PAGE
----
Do not use the city of Rockland's website to email anyone.  It does not work.  Ed and Nate did not receive my emails.  I am letting this issue go.

Posted by: James Clinton Leach | Jul 26, 2020 07:25

Hey Steve no worries about the $74,000.00 that’s exactly how much our taxes when up..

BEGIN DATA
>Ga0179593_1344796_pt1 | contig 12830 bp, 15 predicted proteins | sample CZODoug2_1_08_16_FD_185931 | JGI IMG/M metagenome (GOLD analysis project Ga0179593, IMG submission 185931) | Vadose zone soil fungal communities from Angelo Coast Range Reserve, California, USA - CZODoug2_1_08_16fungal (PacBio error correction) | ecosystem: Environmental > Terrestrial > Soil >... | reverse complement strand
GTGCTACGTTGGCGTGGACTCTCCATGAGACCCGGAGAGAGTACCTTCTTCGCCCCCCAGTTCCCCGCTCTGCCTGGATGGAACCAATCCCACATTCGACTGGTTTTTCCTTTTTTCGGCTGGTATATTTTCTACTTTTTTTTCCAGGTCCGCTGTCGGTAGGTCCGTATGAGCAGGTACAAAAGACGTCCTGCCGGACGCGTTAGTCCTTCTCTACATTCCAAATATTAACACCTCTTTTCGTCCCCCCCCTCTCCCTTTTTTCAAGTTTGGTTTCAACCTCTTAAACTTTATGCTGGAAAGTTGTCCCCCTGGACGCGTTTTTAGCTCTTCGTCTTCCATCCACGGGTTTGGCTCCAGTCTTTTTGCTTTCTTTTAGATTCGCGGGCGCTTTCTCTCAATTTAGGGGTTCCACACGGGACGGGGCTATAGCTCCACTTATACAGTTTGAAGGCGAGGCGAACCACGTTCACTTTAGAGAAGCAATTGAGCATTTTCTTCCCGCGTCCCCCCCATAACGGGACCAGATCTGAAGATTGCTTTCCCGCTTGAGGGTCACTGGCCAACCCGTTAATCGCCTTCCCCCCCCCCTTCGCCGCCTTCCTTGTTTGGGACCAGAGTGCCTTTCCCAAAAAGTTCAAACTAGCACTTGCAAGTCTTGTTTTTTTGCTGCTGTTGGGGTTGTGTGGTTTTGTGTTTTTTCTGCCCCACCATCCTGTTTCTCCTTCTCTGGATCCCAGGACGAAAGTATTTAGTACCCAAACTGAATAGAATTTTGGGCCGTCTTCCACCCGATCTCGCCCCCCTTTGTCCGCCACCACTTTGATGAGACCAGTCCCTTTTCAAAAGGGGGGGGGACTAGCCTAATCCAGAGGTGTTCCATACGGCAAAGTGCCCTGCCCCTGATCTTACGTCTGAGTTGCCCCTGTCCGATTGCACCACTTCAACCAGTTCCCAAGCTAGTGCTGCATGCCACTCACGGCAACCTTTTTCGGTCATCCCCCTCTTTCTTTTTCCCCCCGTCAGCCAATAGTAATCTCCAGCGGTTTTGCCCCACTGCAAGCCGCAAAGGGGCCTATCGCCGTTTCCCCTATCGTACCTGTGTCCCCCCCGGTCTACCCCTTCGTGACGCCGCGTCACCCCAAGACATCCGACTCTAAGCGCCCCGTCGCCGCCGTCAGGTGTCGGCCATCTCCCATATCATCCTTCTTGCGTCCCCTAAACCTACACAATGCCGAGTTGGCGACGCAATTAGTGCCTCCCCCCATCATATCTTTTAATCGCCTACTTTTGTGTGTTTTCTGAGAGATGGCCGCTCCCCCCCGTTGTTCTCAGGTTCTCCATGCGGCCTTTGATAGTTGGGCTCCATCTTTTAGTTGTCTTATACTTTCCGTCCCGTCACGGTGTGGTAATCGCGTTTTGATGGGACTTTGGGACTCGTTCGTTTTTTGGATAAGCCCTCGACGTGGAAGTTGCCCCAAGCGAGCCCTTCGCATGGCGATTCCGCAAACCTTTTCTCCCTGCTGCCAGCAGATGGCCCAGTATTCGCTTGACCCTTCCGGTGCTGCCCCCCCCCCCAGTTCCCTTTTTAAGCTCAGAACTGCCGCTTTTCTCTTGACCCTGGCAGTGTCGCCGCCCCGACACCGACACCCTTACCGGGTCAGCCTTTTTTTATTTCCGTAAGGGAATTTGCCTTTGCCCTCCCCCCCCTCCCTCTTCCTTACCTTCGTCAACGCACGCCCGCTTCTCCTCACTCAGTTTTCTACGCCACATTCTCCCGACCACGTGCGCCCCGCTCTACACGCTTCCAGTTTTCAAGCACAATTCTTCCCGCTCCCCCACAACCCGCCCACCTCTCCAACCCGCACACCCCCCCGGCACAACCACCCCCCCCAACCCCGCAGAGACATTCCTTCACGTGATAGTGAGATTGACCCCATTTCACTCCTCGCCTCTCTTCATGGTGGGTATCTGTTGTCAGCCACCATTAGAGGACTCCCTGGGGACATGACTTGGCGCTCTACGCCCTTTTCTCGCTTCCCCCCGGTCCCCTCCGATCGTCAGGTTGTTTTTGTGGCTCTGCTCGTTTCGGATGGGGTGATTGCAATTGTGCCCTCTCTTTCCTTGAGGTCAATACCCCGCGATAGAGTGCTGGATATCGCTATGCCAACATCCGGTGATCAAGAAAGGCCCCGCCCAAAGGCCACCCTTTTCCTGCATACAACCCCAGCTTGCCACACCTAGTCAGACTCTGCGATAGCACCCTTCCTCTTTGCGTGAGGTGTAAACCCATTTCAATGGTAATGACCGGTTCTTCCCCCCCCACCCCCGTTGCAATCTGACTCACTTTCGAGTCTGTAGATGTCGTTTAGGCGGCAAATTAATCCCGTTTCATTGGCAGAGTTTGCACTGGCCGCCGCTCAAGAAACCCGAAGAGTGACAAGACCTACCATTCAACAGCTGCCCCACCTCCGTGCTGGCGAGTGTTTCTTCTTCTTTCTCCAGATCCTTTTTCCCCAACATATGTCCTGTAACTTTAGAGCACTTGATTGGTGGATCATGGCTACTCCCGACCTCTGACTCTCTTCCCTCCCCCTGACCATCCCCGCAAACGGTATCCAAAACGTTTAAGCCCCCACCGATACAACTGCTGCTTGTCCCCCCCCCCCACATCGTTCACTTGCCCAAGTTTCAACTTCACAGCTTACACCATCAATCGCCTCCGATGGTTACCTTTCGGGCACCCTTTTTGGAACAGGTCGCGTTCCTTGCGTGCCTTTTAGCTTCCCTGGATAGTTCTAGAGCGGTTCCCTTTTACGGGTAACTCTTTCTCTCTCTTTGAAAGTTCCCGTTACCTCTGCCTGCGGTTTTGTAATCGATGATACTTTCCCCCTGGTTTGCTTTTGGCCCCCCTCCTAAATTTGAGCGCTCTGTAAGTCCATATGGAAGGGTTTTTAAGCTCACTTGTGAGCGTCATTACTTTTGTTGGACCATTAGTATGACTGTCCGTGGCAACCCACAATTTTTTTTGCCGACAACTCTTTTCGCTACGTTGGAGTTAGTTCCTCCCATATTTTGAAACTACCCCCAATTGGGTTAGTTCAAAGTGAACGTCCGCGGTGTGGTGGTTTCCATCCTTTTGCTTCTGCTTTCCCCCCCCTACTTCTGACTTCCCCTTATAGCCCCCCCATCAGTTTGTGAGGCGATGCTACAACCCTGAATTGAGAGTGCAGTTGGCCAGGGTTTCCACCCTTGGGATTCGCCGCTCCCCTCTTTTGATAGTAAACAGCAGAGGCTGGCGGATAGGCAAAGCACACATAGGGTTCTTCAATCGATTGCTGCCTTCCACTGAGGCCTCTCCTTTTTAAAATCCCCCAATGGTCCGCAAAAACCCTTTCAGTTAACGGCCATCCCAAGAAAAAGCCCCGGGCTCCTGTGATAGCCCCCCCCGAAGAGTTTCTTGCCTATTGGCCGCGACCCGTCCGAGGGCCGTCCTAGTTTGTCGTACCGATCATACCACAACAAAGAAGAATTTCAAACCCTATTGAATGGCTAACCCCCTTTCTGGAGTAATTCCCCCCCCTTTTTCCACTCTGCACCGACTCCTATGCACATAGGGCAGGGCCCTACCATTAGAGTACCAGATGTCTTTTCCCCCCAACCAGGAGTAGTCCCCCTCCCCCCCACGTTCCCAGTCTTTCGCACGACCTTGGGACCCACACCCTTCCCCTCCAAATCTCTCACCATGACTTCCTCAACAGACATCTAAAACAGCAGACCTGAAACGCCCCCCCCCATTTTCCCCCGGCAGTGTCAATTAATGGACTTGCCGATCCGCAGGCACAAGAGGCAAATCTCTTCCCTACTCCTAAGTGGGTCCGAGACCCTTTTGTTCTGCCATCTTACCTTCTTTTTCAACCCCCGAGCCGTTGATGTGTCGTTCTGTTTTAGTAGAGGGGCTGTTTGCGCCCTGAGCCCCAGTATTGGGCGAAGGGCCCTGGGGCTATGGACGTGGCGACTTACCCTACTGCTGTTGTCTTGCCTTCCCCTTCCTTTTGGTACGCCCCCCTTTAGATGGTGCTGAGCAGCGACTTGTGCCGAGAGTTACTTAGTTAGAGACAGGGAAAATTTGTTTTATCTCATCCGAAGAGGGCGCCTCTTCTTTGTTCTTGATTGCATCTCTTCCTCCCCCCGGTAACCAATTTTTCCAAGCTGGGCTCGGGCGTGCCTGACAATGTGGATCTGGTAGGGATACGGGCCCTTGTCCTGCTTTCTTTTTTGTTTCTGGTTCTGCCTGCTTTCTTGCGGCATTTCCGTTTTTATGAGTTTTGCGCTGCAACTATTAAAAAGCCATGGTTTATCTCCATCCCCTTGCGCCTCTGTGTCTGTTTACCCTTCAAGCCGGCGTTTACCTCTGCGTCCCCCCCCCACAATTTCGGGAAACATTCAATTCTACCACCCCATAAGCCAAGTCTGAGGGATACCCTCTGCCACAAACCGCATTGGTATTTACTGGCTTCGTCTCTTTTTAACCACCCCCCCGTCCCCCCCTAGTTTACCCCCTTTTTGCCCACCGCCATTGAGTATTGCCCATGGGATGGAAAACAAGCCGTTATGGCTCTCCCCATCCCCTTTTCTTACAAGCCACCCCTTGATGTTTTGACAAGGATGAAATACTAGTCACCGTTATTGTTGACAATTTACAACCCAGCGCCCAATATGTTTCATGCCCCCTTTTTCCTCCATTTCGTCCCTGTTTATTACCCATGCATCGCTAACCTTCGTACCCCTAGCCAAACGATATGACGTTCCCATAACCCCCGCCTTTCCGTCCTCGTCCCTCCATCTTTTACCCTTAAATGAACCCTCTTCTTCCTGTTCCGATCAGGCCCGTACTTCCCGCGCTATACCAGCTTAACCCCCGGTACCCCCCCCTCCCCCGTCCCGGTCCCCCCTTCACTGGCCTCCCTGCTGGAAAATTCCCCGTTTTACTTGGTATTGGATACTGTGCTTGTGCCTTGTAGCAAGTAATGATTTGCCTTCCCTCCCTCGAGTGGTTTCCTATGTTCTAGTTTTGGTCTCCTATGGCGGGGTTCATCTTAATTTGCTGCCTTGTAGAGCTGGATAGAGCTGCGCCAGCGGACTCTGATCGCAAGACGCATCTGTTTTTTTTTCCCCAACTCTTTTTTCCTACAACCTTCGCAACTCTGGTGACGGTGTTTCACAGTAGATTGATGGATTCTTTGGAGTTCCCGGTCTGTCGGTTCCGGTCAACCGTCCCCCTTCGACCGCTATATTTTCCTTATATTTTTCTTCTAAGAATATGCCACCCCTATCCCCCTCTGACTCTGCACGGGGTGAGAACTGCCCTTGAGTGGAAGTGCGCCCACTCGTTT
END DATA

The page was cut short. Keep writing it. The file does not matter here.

Posted by: Stephen Betts | Jul 25, 2020 13:33

Thank you Jeanne. You are correct. I reversed the numbers for Mayor Lisa Westkaemper's and Councilor Ben Dorr's properties. I have corrected those numbers. Both their assessments increased. Thank you for pointing it out to me.

Posted by: THOMAS MARSHALL, JR | Jul 25, 2020 12:43